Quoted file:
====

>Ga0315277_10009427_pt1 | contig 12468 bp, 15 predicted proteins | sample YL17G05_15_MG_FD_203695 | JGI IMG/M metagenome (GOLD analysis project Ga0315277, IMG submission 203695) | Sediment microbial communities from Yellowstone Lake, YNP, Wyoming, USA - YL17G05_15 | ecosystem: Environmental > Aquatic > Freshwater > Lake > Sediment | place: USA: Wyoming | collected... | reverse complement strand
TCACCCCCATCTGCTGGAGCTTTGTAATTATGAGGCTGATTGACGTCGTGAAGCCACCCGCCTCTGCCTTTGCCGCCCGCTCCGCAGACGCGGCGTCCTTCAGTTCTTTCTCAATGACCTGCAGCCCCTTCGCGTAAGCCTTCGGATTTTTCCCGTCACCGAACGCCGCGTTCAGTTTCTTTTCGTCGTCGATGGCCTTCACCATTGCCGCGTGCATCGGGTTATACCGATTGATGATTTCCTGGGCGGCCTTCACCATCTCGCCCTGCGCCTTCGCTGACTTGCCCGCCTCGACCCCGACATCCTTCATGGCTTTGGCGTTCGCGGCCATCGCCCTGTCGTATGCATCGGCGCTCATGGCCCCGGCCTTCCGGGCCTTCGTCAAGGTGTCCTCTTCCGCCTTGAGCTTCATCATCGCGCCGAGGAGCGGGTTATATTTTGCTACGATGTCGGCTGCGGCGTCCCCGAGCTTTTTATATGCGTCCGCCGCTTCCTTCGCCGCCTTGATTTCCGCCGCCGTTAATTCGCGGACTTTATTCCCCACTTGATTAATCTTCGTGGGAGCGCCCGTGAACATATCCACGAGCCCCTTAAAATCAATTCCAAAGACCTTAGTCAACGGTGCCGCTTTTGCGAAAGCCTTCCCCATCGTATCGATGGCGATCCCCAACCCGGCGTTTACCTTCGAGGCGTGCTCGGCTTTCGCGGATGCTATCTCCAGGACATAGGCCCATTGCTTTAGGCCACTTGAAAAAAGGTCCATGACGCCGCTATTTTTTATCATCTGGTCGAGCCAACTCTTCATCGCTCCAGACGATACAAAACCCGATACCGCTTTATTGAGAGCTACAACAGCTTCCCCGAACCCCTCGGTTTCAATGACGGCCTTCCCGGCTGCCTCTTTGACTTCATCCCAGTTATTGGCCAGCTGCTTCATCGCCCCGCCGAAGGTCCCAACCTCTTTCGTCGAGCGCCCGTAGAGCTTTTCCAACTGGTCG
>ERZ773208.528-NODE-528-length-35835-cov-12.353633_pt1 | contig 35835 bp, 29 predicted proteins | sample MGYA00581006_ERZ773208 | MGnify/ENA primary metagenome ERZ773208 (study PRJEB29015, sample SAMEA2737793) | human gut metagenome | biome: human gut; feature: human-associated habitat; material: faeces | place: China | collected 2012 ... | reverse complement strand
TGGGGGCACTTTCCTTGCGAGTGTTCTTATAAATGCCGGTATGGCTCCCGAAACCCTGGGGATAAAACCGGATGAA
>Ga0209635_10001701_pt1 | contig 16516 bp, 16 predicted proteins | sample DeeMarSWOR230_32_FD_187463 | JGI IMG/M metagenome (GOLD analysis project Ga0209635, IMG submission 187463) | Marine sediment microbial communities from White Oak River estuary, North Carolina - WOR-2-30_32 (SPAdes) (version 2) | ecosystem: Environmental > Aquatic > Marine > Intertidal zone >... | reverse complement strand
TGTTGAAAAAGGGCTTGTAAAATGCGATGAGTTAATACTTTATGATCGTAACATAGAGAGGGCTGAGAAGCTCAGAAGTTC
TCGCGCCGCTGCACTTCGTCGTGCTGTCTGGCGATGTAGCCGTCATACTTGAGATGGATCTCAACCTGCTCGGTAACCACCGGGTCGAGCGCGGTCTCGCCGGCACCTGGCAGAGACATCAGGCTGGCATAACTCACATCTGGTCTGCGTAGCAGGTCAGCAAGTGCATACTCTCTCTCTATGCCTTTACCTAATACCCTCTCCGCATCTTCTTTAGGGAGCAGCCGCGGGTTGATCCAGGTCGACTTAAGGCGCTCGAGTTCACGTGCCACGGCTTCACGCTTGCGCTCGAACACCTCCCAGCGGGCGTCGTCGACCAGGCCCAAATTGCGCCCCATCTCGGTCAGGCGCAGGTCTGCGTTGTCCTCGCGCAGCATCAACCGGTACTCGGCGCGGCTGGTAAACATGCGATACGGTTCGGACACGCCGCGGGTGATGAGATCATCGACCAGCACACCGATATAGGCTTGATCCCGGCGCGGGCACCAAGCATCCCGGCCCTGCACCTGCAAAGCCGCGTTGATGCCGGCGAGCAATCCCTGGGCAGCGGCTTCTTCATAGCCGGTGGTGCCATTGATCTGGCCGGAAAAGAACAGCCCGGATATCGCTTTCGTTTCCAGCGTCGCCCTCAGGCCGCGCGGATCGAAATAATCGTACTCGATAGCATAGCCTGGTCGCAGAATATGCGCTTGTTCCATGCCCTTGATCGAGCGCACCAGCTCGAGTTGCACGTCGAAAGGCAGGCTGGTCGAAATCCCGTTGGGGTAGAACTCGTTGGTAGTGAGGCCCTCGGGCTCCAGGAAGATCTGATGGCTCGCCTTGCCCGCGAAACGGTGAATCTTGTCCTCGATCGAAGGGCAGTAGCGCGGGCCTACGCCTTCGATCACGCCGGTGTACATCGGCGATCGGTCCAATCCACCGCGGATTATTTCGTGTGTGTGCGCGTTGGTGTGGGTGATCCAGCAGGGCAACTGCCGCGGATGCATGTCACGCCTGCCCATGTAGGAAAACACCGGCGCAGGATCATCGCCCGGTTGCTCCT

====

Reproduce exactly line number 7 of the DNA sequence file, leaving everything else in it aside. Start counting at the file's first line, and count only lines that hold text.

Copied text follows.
TCGCGCCGCTGCACTTCGTCGTGCTGTCTGGCGATGTAGCCGTCATACTTGAGATGGATCTCAACCTGCTCGGTAACCACCGGGTCGAGCGCGGTCTCGCCGGCACCTGGCAGAGACATCAGGCTGGCATAACTCACATCTGGTCTGCGTAGCAGGTCAGCAAGTGCATACTCTCTCTCTATGCCTTTACCTAATACCCTCTCCGCATCTTCTTTAGGGAGCAGCCGCGGGTTGATCCAGGTCGACTTAAGGCGCTCGAGTTCACGTGCCACGGCTTCACGCTTGCGCTCGAACACCTCCCAGCGGGCGTCGTCGACCAGGCCCAAATTGCGCCCCATCTCGGTCAGGCGCAGGTCTGCGTTGTCCTCGCGCAGCATCAACCGGTACTCGGCGCGGCTGGTAAACATGCGATACGGTTCGGACACGCCGCGGGTGATGAGATCATCGACCAGCACACCGATATAGGCTTGATCCCGGCGCGGGCACCAAGCATCCCGGCCCTGCACCTGCAAAGCCGCGTTGATGCCGGCGAGCAATCCCTGGGCAGCGGCTTCTTCATAGCCGGTGGTGCCATTGATCTGGCCGGAAAAGAACAGCCCGGATATCGCTTTCGTTTCCAGCGTCGCCCTCAGGCCGCGCGGATCGAAATAATCGTACTCGATAGCATAGCCTGGTCGCAGAATATGCGCTTGTTCCATGCCCTTGATCGAGCGCACCAGCTCGAGTTGCACGTCGAAAGGCAGGCTGGTCGAAATCCCGTTGGGGTAGAACTCGTTGGTAGTGAGGCCCTCGGGCTCCAGGAAGATCTGATGGCTCGCCTTGCCCGCGAAACGGTGAATCTTGTCCTCGATCGAAGGGCAGTAGCGCGGGCCTACGCCTTCGATCACGCCGGTGTACATCGGCGATCGGTCCAATCCACCGCGGATTATTTCGTGTGTGTGCGCGTTGGTGTGGGTGATCCAGCAGGGCAACTGCCGCGGATGCATGTCACGCCTGCCCATGTAGGAAAACACCGGCGCAGGATCATCGCCCGGTTGCTCCT